The “rule of thumb” for paying yourself as a business owner is not one-size-fits-all, as it depends on various factors, including your business’s financial situation, your personal financial needs, and your long-term goals.
Here are some general guidelines and considerations that can help you determine appropriate compensation for yourself:
- Cover Your Living Expenses: Your primary goal should be to pay yourself a salary that covers your basic living expenses, including housing, utilities, groceries, transportation, insurance, and other essential costs. This ensures that you can maintain your standard of living while running your business.
- Consider Business Profitability: Pay yourself a salary that your business can afford without negatively impacting its financial health. Assess your business’s profitability, available cash flow, and your ability to cover your compensation from business revenues.
- Balance Business Growth: If your business is in a growth phase, you may choose to reinvest more of the profits back into the company rather than taking a high salary. This approach can help fund expansion and increase your business’s long-term profitability.
- Account for Taxes: Consider the tax implications of your salary. Paying yourself a reasonable salary can help you manage your personal tax obligations, especially if your business is structured as an S Corporation or an LLC that has elected to be treated as an S Corporation. If you’re not paying yourself a reasonable salary, the IRS may reclassify distributions as wages, potentially leading to additional payroll taxes.
- Consult with Financial Professionals: It’s advisable to consult with a financial advisor or accountant who specializes in small business finances. They can provide personalized guidance based on your specific business’s financial situation and your personal financial needs.
- Regularly Review and Adjust: Periodically review your salary to ensure it aligns with your business’s performance and your personal financial needs. Adjust your salary as necessary, based on changes in your business and personal circumstances.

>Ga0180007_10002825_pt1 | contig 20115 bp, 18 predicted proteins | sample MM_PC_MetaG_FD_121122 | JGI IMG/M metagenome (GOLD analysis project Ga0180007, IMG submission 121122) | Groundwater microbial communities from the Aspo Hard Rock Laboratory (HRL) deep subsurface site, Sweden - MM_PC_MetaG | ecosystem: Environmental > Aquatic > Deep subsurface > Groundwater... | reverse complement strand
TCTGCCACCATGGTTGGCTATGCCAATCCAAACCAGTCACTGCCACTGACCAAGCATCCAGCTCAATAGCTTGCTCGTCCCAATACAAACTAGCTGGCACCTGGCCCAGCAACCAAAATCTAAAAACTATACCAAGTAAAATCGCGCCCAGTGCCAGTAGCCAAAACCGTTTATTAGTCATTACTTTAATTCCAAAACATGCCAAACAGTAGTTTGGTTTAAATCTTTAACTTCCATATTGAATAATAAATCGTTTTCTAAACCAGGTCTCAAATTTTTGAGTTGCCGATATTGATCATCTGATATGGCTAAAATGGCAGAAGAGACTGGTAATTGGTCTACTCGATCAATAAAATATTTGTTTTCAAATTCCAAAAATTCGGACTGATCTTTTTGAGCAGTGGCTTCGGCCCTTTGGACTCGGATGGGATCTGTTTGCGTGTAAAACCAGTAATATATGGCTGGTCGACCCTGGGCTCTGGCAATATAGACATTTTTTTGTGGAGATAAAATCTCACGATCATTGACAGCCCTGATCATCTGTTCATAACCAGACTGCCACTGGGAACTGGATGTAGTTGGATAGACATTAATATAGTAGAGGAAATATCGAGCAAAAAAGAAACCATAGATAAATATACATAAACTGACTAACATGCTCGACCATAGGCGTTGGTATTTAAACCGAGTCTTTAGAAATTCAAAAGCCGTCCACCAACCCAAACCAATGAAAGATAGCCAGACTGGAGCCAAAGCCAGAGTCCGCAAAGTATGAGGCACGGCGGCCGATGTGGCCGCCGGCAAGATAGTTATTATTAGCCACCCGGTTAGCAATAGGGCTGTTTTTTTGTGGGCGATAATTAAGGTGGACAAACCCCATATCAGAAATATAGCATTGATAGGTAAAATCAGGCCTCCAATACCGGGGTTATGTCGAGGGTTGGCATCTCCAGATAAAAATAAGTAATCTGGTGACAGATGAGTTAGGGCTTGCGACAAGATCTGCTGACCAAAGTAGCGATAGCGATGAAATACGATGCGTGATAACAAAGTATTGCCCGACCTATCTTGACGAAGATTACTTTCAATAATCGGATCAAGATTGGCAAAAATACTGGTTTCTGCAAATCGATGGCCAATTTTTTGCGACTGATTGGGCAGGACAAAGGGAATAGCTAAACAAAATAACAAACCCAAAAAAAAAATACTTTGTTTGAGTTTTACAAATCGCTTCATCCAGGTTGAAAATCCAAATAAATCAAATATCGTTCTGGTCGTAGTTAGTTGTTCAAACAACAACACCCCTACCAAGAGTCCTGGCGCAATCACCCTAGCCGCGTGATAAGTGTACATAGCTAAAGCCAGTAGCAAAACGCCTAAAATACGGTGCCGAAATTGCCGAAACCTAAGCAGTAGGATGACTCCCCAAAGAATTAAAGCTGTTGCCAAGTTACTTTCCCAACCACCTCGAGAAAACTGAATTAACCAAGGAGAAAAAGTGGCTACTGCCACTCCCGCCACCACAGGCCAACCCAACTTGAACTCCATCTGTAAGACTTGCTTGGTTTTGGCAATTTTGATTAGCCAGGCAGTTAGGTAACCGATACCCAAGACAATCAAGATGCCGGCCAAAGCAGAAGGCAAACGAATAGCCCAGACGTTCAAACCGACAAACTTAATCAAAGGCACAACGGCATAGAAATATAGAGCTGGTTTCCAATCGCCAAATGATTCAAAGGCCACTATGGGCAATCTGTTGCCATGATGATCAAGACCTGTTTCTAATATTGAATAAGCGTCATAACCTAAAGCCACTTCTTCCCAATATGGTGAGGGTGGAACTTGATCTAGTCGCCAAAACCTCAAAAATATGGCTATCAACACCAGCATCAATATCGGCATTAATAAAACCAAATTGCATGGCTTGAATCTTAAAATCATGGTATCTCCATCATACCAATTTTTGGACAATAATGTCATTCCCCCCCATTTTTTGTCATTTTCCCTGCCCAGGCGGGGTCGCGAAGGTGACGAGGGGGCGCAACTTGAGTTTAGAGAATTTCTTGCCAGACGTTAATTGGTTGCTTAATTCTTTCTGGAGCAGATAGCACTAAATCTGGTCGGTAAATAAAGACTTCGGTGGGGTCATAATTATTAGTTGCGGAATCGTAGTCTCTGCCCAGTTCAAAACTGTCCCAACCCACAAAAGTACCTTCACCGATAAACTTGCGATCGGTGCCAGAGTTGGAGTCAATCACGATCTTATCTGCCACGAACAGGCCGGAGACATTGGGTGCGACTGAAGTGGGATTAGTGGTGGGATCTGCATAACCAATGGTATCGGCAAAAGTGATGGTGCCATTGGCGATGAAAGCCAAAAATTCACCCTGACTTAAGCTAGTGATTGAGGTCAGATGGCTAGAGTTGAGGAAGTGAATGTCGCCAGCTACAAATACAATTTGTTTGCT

- Consider Personal Savings and Retirement: In addition to covering your living expenses, ensure that your salary allows you to save for personal goals, emergencies, and retirement. Consistently contributing to personal savings and retirement accounts is essential for long-term financial security.
- Understand Your Industry: Research industry standards and salary data for positions similar to yours within your business. This can provide a benchmark for what others in your industry and role earn.
- Tax-Efficient Compensation: Consider the tax-efficiency of your compensation structure, including the mix of salary, dividends, and other forms of income. This may vary depending on your business’s legal structure.
- Personal and Business Goals: Your personal and business goals should guide your compensation decisions. Balancing your short-term financial needs with long-term financial security and business growth is key.
Remember that the appropriate salary for a business owner can evolve over time as your business grows or faces economic changes. It’s essential to manage your business’s finances responsibly to ensure its long-term success while also meeting your personal financial goals. Consulting with financial professionals and regularly reviewing your financial situation can help you make informed decisions.